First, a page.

Non, merci! Anthony Phelps Declines President’s Tribute

Anthony Phelps, the world-renowned poet, novelist and storyteller born in Port-au-Prince explained, in an open letter published in Le Nouvelliste, why he declined to accept an award of honor from President Michel Martelly—as reports.

On June 15th, the author was published in the newspaper:

Paris, June 15, 2012.
I read with astonishment in Le Nouvelliste that I received a tribute in absentia from President Martelly.
On June 4th I received an email telling me I’d be honored, along with a group of writers, by President Martelly, and that I should provide someone to represent me. This email was not sent by the office of the presidency, did not say on what occasion the ceremony was to take place.
Without greater clarity, I declined the invitation email.
Anyway I can not accept an homage as the author of My Country, as long as Jean Claude Duvalier will not be prosecuted.

Anthony Phelps was once a prisoner of the Duvalier regime and was forced into exile during their reign.

Phelps was born in Port-au-Prince on August 25th, 1928 and devoted himself to literature after studying chemistry and ceramics in the United States and Canada.

In 1961 he founded – with poets Davertige, Serge Legagneur, Roland Morisseau, Philoctetes and René Auguste Thénor – The Literary Haiti Group and the magazine Seed.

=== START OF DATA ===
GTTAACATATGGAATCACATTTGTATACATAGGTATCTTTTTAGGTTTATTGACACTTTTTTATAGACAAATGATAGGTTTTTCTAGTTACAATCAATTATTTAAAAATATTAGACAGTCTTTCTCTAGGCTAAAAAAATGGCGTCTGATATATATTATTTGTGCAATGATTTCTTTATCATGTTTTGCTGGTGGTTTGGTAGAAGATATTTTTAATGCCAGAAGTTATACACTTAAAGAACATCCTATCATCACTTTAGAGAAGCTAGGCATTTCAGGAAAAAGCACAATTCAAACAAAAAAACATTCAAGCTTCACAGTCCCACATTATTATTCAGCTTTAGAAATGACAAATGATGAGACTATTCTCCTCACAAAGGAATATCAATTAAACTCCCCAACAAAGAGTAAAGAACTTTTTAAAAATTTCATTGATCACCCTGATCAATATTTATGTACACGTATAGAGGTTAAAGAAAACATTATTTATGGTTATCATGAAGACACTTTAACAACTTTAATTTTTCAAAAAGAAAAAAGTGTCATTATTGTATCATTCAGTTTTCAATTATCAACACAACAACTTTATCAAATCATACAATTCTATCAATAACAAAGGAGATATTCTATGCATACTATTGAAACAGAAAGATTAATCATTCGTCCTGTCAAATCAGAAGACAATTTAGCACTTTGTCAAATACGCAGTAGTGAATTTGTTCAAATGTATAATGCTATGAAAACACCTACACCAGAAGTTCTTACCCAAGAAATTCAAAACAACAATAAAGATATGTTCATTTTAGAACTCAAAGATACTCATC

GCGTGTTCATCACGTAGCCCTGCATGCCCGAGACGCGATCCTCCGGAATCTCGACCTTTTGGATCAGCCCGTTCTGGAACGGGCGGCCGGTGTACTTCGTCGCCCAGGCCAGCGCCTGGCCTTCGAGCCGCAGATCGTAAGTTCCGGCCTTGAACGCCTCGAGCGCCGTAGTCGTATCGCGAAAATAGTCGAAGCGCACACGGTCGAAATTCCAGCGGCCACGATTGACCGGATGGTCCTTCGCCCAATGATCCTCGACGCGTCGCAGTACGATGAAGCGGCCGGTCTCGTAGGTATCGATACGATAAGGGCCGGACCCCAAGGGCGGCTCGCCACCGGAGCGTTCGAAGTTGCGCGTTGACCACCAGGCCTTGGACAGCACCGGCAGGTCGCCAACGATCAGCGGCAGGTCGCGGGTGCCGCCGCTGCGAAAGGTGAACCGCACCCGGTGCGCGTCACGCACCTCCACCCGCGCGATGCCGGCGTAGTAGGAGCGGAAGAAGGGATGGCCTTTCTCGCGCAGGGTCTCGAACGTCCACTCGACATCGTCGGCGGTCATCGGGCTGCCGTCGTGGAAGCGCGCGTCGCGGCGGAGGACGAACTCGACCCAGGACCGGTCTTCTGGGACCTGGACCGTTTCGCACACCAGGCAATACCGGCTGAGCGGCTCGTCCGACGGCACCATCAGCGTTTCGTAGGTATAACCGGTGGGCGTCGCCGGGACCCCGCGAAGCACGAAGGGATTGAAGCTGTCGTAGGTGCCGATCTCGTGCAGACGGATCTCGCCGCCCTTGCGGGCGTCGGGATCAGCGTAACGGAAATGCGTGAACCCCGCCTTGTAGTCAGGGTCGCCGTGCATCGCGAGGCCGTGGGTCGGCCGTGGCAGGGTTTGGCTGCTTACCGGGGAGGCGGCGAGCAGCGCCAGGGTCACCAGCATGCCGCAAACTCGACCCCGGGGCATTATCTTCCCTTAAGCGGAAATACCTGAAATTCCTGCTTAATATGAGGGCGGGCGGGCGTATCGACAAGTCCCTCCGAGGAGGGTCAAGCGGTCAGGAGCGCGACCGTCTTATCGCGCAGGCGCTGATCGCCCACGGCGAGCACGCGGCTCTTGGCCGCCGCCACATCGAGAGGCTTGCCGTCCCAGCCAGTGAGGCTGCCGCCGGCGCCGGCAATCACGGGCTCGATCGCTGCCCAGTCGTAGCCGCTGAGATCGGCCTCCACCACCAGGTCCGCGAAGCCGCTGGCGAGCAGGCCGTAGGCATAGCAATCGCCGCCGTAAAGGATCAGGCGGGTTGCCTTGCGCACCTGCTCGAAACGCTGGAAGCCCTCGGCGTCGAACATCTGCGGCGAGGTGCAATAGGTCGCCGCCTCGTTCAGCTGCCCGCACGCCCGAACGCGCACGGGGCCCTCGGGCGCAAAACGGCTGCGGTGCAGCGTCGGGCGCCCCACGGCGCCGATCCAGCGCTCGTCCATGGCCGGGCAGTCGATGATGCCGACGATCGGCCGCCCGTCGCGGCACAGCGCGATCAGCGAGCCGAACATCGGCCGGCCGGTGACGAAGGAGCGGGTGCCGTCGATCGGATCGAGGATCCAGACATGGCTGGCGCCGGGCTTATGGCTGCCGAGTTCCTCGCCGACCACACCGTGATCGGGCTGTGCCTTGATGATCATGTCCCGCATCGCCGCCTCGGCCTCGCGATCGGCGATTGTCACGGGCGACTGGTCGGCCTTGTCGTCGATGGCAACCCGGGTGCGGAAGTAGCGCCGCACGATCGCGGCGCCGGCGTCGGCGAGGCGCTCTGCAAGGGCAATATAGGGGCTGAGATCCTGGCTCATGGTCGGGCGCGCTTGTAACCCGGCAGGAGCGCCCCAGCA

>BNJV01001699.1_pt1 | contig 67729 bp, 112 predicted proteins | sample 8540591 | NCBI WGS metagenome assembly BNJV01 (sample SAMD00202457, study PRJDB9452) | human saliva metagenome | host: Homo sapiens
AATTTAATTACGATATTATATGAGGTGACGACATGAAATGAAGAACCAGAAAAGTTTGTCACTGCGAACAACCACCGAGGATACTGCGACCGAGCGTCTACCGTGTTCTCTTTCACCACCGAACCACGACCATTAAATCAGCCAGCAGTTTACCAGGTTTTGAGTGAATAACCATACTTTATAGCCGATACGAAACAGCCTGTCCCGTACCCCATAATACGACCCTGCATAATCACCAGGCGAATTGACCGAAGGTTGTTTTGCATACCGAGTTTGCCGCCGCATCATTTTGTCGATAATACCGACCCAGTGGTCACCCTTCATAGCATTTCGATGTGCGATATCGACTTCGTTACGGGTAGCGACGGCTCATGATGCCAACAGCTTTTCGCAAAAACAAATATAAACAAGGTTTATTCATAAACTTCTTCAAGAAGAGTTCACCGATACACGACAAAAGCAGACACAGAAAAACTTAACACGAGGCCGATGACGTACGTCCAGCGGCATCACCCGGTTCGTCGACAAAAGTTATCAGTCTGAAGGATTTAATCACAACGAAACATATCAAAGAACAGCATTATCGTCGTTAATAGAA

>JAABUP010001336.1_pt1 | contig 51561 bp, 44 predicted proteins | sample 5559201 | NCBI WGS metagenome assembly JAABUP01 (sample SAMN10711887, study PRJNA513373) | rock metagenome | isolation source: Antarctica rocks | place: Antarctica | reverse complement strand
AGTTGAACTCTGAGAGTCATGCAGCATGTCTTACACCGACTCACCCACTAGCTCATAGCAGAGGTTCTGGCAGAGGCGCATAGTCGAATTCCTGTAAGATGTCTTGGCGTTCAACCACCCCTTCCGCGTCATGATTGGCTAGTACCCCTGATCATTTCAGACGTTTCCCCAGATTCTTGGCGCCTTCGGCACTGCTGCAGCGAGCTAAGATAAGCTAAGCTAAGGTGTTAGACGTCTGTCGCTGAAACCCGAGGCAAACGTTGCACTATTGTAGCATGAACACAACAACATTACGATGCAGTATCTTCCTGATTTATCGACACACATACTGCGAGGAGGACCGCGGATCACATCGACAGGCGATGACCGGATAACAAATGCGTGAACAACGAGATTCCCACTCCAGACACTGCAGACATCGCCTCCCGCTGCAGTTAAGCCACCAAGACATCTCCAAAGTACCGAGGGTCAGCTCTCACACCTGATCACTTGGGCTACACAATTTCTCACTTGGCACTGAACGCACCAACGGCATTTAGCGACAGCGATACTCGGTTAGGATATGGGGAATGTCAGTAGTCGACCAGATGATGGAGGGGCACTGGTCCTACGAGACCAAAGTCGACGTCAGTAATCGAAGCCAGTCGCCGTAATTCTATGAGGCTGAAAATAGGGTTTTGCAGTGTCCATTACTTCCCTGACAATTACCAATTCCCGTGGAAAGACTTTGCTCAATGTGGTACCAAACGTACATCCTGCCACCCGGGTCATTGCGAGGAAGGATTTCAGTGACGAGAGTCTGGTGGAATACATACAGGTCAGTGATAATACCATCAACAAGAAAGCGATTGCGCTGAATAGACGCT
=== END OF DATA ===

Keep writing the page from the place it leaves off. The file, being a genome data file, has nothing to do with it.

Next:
Settling in Montreal in May of 1964, Phelps did theater – stage, radio and television – and began working in journalism. During this time he narrated several films.

In 1985, after twenty years of service to the Newsroom TV Radio Canada, he took early retirement to devote himself entirely to writing.

Many times he has been the Boursier of the Arts Council of Canada, and has twice won the Poetry Prize of Casa de las Americas, Cuba.

On February 2, 2001, Anthony Phelps received from the Canadian Ministry of Citizen Relations and Immigration the Plaque, at the forum “Black ink, literature and black communities.”

He published three volumes of poetry, and collaborated on various newspapers and magazines.

He established and leads the troupe of actors, Prism, and performs weekly broadcasts of poetry and drama on Radio Cacique, which he co-founded.

His work is about twenty titles, translated into Spanish, English, Russian, Ukrainian, German, Italian, Japanese and some of his books are on the agenda of French Studies at several universities in the United States including: Princeton, Saint Michael’s College (Vermont) and Iowa State University.

For the original report go to

Photo by Setka Film from

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